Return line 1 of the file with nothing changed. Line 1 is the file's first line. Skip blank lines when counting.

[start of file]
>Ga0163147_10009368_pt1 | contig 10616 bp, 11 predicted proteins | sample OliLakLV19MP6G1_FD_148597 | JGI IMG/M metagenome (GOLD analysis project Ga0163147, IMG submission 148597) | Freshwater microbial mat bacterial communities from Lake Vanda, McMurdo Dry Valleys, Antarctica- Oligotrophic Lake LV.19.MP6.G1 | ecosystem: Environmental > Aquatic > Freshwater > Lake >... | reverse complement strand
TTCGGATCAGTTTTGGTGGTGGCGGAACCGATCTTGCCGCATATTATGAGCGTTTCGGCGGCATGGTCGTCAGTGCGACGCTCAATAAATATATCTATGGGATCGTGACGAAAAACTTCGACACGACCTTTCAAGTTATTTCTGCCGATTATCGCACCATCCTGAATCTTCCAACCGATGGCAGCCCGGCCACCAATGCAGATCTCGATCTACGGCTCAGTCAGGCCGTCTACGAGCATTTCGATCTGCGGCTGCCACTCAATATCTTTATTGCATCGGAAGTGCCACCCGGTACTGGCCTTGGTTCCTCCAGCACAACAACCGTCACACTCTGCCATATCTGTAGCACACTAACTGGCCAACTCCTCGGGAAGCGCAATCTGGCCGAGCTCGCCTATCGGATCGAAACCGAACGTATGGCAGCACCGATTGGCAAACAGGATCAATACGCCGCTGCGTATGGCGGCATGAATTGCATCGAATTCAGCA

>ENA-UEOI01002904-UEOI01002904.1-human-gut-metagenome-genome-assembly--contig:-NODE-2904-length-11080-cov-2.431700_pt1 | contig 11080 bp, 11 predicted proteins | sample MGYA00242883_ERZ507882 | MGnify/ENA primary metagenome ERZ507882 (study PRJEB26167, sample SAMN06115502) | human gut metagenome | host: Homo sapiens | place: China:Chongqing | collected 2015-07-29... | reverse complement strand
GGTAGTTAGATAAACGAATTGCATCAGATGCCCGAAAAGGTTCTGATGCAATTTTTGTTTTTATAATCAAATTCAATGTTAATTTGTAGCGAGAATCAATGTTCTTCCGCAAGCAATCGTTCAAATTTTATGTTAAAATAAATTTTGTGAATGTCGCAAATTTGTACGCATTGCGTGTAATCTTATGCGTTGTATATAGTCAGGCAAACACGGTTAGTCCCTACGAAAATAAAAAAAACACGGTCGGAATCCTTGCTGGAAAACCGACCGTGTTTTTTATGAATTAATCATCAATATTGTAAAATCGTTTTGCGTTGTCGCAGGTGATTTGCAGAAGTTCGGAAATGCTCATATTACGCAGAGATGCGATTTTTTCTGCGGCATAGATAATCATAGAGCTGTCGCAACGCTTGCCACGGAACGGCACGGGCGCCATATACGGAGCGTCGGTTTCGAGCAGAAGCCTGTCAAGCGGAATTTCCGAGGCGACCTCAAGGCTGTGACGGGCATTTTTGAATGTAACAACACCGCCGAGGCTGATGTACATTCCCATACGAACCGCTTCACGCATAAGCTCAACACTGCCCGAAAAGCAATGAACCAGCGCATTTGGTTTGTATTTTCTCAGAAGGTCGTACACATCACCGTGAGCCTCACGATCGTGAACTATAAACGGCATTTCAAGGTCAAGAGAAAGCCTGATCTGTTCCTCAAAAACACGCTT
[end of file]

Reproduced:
>Ga0163147_10009368_pt1 | contig 10616 bp, 11 predicted proteins | sample OliLakLV19MP6G1_FD_148597 | JGI IMG/M metagenome (GOLD analysis project Ga0163147, IMG submission 148597) | Freshwater microbial mat bacterial communities from Lake Vanda, McMurdo Dry Valleys, Antarctica- Oligotrophic Lake LV.19.MP6.G1 | ecosystem: Environmental > Aquatic > Freshwater > Lake >... | reverse complement strand